In Django you'll find all of the above, although the monologues aren't as long as they have been and the racial epithets are cranked up a notch (or five), which didn't really bother me, not because racism doesn't bother me, it certainly does, but because the world depicted in the film and the characters that inhabit it don't see insults as insults if the person they're being directed at is considered less than human, which they are, and were, in the American south before the abolishment of slavery (and, sadly, for some time after). But Django Unchained should not be approached as a history lesson.

And this is a big mistake I see some reviewers making, thinking they're going to see a historical film about slavery in the old south. No, you're not. I'm sure Quentin has paid attention to authenticating certain details, but Django Unchained is what most Tarantino films are, what most Spaghetti Westerns are, a revenge flick. An opportunity for the minority to strike back in bloody and stylistic ways. You could surface a message out about bullying if you wanted to: don't push people around who are smaller or weaker than you, because one day they might be bigger, and then they might want to push you around. Not quite turning the other cheek I know, but this is revenge fantasy, not a Hallmark movie. This is about getting even and giving the world plastic surgery by ridding it of its saggier, uglier bits. And anyone who says there's no blood in plastic surgery, has never seen Nip/Tuck.

You ask any actor, regardless of their level of fame, what they think about being in a Tarantino movie and they'll gabber on about it like a thirteen year old girl who's just fallen in love for the first time. Aside from the juicy, brilliant dialogue, funky, exciting stories and instant world recognition it gives you, Quentin is famous for creating a party like atmosphere on his sets. Nailing a scene will often result in a break in production for expensive sushi and margarita's. Screenings at Quentin's pad of some of his favourite films before, during and after a movie shoot are an almost nightly occurrence and the familial atmosphere he creates infects every one of the cast and crew. It's this kind of working environment which helps serve the actors in his films so well and pulls such wonderful performances from them in every one of them. Jaime Foxx has nothing to prove after brilliant performances in films like Ray, Collateral and The Soloist (bad film, great performance), but he nearly outdoes himself in Django. Cool, cold, intense. He fills the screen with his presence and you find yourself thanking the movie gods the role did not go to the original intended actor Will Smith, although that would have been interesting. Leonardo DiCaprio for his part, plays the giddily bat-shit crazy plantation owner Calvin Candie, and plays him with gusto. And Christoph Waltz, the breakout star of Basterds, proves once again that he is the best deliverer of Tarantino's dialogue this side of Samuel L. Jackson in Pulp Fiction.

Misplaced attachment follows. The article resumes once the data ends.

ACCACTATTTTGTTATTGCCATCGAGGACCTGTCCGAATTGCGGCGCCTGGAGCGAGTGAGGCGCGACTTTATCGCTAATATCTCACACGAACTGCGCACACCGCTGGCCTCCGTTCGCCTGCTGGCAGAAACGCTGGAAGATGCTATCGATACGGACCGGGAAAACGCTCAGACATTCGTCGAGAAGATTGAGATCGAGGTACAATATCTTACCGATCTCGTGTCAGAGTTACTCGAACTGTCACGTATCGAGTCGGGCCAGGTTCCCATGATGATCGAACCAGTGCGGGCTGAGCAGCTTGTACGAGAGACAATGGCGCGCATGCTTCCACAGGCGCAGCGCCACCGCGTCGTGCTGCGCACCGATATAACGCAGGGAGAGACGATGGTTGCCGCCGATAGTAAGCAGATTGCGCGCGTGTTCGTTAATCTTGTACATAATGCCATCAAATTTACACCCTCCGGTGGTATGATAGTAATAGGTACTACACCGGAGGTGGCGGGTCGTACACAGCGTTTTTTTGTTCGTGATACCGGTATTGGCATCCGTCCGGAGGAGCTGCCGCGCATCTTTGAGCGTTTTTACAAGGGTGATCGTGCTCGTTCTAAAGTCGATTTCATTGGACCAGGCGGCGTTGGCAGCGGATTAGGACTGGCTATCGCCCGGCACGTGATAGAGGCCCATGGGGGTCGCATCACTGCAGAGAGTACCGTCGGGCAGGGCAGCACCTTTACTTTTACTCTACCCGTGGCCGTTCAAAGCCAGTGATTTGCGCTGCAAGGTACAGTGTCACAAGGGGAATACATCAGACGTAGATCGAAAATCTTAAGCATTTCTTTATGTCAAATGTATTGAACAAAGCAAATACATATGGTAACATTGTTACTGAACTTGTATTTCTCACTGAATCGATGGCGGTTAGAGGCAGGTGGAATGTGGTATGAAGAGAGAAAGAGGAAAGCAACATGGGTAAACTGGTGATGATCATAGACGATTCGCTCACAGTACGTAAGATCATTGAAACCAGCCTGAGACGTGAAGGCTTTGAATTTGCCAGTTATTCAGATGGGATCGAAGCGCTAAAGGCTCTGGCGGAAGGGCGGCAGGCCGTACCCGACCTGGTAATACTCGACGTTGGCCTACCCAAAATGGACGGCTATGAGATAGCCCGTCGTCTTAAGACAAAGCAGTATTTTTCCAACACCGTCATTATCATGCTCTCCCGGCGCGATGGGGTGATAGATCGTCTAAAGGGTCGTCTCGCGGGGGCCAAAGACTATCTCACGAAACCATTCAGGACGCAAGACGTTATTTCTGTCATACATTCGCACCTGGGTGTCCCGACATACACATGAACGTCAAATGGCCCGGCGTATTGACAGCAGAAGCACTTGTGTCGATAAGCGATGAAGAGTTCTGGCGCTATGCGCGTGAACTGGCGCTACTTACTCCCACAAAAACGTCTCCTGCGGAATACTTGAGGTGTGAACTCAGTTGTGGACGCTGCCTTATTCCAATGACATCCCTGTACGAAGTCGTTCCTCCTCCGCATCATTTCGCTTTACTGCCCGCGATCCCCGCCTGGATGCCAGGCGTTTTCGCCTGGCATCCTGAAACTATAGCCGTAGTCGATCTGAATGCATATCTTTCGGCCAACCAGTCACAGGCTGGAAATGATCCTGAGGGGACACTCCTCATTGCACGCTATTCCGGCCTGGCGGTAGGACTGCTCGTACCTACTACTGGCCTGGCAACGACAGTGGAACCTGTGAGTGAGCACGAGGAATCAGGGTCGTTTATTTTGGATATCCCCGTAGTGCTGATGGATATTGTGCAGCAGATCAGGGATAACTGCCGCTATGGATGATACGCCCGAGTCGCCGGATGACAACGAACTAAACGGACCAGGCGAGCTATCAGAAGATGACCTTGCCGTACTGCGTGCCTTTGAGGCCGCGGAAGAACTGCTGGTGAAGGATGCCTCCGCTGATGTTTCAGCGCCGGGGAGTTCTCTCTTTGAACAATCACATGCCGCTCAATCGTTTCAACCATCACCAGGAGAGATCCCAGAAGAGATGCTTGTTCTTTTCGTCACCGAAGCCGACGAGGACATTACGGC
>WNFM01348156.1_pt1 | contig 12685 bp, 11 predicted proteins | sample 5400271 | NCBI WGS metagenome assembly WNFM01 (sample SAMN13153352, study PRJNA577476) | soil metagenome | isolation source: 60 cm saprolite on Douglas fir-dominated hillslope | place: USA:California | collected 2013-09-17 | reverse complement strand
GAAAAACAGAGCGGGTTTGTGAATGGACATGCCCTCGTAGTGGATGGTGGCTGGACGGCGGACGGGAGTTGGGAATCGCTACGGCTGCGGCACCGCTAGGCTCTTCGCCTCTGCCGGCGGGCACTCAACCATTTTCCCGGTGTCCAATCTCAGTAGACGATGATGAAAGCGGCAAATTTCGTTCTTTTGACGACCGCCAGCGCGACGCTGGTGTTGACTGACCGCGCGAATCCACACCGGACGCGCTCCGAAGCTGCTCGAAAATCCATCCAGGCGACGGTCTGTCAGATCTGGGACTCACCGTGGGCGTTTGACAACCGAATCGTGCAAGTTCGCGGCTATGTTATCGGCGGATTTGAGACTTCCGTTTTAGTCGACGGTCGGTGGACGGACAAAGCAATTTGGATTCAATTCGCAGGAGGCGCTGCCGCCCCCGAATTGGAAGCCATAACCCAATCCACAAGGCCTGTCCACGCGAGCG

Django Unchained has one hell of a soundtrack and the diverse range of styles complement the action on screen beautifully. Considering the film is about a slave who becomes a bounty hunter, goes to exact revenge on racist whites and free his beloved wife, Tarantino has crafted the soundtrack to sound as if every song were specifically tailored to his film, even in cases where the songs are many decades old, or are sung by people who have been dead for many years, as in Tupac and James Brown's case.

In short, Django Unchained is the most well made, well written, stylish, cool, exciting, bloody, bonkers, beautiful, brutal (how many more B's can I fit in here?) film from 2012 and yes, Django Unchained is the Best. Movie. Of. The. Year. Thank God.

Rating: *

(Just kidding) *****



NOTE: The showtimes listed on come directly from the theatres' announced schedules, which are distributed to us on a weekly basis. All showtimes are subject to change without notice or recourse to